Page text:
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The dietary supplement industry was able to block new legislation in the Puerto Rican Senate that many argued was an attempt to legitimize an earlier administrative order from island health officials.
June 28, 2016
The dietary supplement industry was able to block new legislation in the Puerto Rican Senate that many argued was an attempt to legitimize an earlier administrative order from island health officials that imposed new registration, inspection and fee requirements on manufacturers, distributors and retailers selling natural products, including dietary supplements, in Puerto Rico.
José L. Dalmau Santiago, vice president of the Puerto Rican Senate (Senado), introduced legislation P. del S.1599, co-authored by P.R. Senator Antonio J. Fas Alzamora, seeking to amend the Law of Pharmacy in Puerto Rico (247-2014) to create a definition of natural products and nutritional or dietary supplements. The proposed legislation noted the Law of Pharmacy established several authorities of the Puerto Rico Health Department, which include natural products such as nutritional and dietary supplements. Further, the legislation detailed how health officials have identified a significant increase in availability and accessibility, as well as marketing, of such natural products at various points of retail on the island.
In his legislation, Dalmau Santiago included a statement on the potential dangers of supplements: “Nutritional or dietary supplements may contain active ingredients that have biological effects in the body and could be harmful if combined with other supplements, if used as medicines, and replaced by medications or taken in excess." (Translated from Spanish.)
The legislation stated FDA determines the “definition" of natural product based on its intended use, which can be established by product labeling, marketing and distribution. Instead, the law of pharmacy for Puerto Rico would be amended to establish a definition of natural products that would exclude formulas that contain active ingredients that are synthetic compounds or constituents isolated from herbal materials.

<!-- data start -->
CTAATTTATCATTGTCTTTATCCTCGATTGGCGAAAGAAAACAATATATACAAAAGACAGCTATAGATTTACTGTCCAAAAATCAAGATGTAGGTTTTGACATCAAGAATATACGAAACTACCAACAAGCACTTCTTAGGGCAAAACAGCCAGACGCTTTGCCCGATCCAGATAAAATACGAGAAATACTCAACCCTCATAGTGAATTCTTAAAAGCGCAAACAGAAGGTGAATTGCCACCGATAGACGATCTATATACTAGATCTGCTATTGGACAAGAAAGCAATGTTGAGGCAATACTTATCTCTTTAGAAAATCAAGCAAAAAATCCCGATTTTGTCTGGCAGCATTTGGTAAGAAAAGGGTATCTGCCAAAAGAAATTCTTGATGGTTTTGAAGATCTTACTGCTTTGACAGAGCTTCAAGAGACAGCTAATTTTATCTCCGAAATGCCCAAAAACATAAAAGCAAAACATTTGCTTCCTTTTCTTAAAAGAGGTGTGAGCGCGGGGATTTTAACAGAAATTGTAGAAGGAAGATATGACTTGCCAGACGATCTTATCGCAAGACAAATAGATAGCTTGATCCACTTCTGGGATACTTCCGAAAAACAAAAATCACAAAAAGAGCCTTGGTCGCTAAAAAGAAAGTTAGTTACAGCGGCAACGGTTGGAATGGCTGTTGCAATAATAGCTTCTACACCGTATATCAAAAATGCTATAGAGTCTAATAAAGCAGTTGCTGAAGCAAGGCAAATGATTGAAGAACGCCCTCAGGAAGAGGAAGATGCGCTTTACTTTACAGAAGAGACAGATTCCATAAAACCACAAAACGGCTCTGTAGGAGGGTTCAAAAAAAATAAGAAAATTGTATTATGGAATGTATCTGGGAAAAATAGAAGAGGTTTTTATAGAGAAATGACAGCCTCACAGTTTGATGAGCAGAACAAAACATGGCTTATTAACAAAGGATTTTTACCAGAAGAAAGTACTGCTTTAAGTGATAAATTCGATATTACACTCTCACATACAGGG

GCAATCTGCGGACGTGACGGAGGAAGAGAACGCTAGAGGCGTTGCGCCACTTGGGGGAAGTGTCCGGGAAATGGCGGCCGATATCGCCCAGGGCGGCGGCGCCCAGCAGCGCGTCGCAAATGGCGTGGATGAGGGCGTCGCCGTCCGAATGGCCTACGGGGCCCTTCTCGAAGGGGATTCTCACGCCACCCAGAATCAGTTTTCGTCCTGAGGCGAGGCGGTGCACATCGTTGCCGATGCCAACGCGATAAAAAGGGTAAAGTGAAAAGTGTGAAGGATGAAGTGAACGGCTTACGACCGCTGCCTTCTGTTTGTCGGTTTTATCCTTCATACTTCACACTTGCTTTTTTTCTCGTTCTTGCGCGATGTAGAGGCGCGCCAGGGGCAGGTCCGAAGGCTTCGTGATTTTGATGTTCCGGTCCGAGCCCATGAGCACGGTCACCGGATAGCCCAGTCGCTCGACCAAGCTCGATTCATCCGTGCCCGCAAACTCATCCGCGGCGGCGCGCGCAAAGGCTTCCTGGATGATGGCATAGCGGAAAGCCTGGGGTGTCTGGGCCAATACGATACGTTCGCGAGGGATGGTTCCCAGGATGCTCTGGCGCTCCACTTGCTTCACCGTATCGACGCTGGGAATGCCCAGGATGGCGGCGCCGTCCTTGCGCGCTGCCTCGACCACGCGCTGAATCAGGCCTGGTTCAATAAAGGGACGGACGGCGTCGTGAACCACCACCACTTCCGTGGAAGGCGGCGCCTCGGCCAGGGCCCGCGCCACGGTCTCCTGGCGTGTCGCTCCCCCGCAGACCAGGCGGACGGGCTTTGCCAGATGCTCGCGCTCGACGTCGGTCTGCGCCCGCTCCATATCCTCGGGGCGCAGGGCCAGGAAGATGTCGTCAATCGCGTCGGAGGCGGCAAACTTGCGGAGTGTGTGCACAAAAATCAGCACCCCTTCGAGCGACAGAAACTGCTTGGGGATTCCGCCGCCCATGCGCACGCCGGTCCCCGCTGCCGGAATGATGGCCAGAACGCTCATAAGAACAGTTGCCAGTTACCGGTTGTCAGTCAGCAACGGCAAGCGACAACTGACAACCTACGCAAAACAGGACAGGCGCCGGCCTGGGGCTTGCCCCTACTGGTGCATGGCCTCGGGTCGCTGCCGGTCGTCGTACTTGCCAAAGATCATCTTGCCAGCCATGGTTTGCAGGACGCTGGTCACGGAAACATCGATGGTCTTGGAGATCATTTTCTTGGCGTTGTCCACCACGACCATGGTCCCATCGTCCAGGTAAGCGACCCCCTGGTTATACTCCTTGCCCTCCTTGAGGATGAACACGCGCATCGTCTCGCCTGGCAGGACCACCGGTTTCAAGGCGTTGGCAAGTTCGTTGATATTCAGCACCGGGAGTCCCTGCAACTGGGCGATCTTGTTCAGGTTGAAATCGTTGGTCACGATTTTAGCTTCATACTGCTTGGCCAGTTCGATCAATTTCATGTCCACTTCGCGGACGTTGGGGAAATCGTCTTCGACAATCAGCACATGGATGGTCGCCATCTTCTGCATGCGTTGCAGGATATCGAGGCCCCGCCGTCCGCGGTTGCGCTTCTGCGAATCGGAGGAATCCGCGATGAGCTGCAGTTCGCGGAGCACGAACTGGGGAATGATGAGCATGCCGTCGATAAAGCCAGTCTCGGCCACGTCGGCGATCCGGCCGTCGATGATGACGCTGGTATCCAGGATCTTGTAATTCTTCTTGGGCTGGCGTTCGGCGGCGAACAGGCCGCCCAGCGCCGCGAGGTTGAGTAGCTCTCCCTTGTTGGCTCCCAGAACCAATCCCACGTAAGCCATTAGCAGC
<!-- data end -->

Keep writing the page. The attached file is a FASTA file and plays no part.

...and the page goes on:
While it emphasized any natural product or dietary supplement must adhere to FDA regulations, it also stated such products need to adhere to any other provision of law from the Puerto Rico health Department.
U.S. natural products industry leaders argued the proposed legislation sought to legitimize Administrative Order #346, which was implemented by the P.R. Health Department earlier this year and amounted to an unfair tax on the supplement industry. The industry further claimed the order imposed redundant requirements, as dietary supplements are already regulated by U.S. federal law.
The Council for Responsible Nutrition (CRN) said it engaged the Puerto Rico Department of Health as well as key members of the P.R. Senate and House, in an attempt to stop P.delS.1599 in its tracks. CRN also reported meeting with a coalition of retailers on the island who would be directly impacted by Order #346.
The Natural Products Association (NPA), which had previously countered the administrative order by helping to get an amendment attached to the Puerto Rico Oversight, Management and Economic Stability Act (PROMESA, HR 5278), used its existing grassroots efforts on the order to generate 1,400 emails overnight to P.R. legislators to block P. del S.1599.
P. del S.1599 was introduced in the P.R. Senate on June 23 but failed to move in the P.R. House (La Cámara) two days later.
“The success in defeating this bill is due to the collective effort of the industry and the fact that Puerto Ricans want reasonable access to these products," said Mike Greene, vice president of government relations, CRN. “CRN is pleased to have garnered such strength in numbers with the help of its member companies, industry allies and consumers. However, we’re keeping close watch on what’s happening in Puerto Rico and staying vigilant to protect the industry and the people who value dietary supplements."
Dan Fabricant, Ph.D., CEO and executive director of NPA, said the key takeaway is that this administrative order #346 is not going away on its own. “Folks in the industry might have thought the island was going to be helpful against this order, but that is obviously not the case," he said, referring to P. del S.1599. He further noted the tactic of using an amendment to PROMESA in the U.S. Congress only addresses an administrative order, and a law similar to what P. del S.1599 attempted to install might require a different approach.
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